Best handwriting apps for iPad: Notability, Penultimate, Noteshelf, and more!

Best handwriting note apps for iPad: Notability, Penultimate, Noteshelf, and more!

The best handwriting apps for iPad to jot down handwritten notes, sketch out ideas, and get things done that a keyboard just can't!

The iPad paired with a stylus can make a great not-taking alternative to traditional pen and paper. From writing out math problems to scribbling down ideas to taking notes, sometimes handwriting is just so much more natural and efficient than typing with a keyboard. If text editing apps don't get the job done, hand-writing note taking apps might. And here are my favorites!


Notability for iPad not only lets you take handwritten notes but lets you record audio, import documents for editing and annotating, and so much more. With many different pen styles, thicknesses, and editing tools, there's something for every situation. The palm rest feature of Notability also lets you rest your palms on the edges of the screen without getting unwanted marks on the document you're working on. Zoom mode in Notability is unmatched by others and moves on its own as you write for much more accurate results. Notability is also a universal download for iPhone and iPad and contains several syncing options including Dropbox and Google Drive so your notes are always in sync across devices.

If you need the ability to annotate and mark up external documents, record audio, and have cross-platform support for iPhone all in one, get Notability.


Penultimate integrates into your existing Evernote account seamlessly. Penultimate comes standard with graph, lined, and plain paper choices with options to pick up additional types as in-app purchases. There's no audio option, but you can also open your sketches or notes in third party apps including Evernote, Notability, Dropbox, Box, iBooks, and more.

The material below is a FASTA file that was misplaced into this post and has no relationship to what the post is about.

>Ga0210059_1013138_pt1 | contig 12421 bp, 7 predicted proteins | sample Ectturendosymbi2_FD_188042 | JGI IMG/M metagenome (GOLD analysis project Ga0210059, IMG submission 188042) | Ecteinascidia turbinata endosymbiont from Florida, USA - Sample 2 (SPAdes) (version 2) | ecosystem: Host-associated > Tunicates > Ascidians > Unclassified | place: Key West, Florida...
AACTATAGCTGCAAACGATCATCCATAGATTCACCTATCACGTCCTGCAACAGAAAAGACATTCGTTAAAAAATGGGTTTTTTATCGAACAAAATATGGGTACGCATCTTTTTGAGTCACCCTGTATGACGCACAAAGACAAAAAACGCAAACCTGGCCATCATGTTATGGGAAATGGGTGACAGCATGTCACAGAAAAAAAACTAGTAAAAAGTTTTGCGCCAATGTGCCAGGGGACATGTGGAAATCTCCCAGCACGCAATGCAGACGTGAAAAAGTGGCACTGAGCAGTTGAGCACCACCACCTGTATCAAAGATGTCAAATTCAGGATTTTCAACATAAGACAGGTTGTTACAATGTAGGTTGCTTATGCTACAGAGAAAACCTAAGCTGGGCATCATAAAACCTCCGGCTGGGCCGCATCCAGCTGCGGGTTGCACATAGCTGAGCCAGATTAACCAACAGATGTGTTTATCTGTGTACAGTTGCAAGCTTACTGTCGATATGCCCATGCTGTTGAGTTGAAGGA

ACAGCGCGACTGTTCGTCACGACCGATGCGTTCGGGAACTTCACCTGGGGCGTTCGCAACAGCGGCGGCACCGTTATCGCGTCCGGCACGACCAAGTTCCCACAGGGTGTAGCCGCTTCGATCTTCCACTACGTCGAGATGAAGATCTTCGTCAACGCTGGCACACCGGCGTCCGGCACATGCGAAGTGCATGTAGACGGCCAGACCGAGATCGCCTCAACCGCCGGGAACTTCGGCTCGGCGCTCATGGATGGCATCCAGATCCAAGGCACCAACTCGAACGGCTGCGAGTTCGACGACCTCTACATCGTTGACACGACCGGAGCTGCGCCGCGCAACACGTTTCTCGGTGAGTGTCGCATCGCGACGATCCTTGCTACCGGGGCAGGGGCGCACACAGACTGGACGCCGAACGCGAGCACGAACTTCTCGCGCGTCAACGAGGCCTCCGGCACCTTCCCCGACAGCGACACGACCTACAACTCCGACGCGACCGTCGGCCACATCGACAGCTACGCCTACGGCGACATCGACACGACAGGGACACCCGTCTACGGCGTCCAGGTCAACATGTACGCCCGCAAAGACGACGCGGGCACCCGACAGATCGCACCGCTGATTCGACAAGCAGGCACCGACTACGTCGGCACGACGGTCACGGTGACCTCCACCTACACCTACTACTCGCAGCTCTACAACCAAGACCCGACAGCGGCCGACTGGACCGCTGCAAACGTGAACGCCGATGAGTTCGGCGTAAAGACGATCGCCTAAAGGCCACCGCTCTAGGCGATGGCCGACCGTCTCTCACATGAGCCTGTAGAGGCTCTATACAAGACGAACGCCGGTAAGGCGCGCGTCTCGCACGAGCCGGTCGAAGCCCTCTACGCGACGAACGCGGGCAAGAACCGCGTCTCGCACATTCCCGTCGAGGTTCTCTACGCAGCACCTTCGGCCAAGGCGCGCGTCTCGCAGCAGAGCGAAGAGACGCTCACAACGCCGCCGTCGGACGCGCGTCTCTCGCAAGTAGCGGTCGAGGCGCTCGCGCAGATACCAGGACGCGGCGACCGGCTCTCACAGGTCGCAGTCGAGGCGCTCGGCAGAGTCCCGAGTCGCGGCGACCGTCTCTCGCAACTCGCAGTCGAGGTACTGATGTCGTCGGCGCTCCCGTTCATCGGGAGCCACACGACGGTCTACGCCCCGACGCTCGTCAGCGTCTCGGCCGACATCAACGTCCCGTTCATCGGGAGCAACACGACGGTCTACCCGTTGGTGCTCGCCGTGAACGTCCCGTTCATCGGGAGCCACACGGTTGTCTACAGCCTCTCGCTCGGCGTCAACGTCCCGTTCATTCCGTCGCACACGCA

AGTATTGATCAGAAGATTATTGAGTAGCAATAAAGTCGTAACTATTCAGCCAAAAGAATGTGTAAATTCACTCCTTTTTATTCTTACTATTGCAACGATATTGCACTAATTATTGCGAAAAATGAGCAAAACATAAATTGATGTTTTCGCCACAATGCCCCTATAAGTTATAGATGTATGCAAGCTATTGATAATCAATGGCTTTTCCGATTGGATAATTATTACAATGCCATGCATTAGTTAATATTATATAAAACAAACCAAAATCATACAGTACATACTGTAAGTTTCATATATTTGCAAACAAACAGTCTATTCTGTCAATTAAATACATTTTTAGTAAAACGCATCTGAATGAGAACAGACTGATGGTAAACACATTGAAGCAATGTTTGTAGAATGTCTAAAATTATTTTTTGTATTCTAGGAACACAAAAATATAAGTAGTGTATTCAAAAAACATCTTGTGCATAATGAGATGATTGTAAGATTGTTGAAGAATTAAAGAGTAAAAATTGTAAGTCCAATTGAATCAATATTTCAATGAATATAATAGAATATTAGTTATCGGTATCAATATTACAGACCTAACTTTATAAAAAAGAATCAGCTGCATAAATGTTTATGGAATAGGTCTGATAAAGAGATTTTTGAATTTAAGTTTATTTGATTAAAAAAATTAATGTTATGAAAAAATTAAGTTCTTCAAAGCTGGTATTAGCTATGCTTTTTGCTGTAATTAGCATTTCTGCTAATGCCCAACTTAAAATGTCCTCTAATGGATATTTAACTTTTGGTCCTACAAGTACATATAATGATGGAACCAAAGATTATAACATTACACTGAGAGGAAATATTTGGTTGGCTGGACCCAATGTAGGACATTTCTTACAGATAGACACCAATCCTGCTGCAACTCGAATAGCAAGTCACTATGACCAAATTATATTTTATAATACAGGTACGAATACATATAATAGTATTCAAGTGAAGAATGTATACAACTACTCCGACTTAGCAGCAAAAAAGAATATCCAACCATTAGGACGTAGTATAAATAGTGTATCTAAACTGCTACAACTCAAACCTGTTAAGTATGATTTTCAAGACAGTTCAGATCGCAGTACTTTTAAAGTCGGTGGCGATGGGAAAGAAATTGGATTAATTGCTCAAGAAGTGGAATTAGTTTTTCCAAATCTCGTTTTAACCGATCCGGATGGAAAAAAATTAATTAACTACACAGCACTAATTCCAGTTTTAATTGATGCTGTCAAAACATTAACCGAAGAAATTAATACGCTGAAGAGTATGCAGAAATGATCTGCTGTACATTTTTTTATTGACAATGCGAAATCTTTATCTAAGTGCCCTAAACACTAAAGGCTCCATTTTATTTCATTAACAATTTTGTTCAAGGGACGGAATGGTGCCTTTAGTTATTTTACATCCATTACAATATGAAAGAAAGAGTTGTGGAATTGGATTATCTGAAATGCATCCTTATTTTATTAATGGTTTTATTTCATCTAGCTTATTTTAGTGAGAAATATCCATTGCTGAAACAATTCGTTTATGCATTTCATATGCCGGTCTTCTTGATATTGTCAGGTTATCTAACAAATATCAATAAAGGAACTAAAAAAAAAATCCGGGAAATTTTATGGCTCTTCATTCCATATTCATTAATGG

If you're an Evernote user and you don't need the ability to record audio notes, get Penultimate.


Noteshelf has the best interface and most extensive toolkit, from the way notebooks are organized to how you access pencils and brushes, and more. Noteshelf also has several export options including Dropbox, email, iTunes, Camera Roll, Evernote, and more. While many other note apps making you purchase additional styles of pens and papers, Noteshelf gives you a ton right off the bat, and most likely be more than enough for the majority of users.

If you're more worried about interface and having options when it comes to paper choices and pen tips, get Noteshelf.

Paper by FiftyThree

Paper by FiftyThree isn't technically a handwriting app made for note taking but it can double as one. For users looking specifically for tools that handle detailed sketches or drawings, Paper is great. With options for different pen types and notebooks as well as advanced features such as color mixers and other markers, you can draw fine tuned drawings without ever picking up a pen. It's also available for free if you're okay with just the basic tools. For more advanced ones, you can choose what you'd like or buy kits as in-app purchases.

If you plan on doing a lot of sketching rather than note taking, get Paper by FiftyThree.

Your picks for best handwriting apps for iPad?

These are our favorite apps when it comes to sketching, doodling, and jotting down handwritten notes on the iPad. If you use any of the above, let us know in the comments what made you pick it. If you use something else, make sure to let us know that too!

Allyson Kazmucha

Editor for iMore, Potter pundit, and the ninja in your iOS

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There are 25 comments. Add yours.

Tim Watson says:

I'm curious if anyone has used Neu.notes+? It and Noteshelf were the runners up for my next sketch app.

wizard32843 says:

I used UPAD, and now GoodNotes. Both are pretty great as well.

evilgrimace says: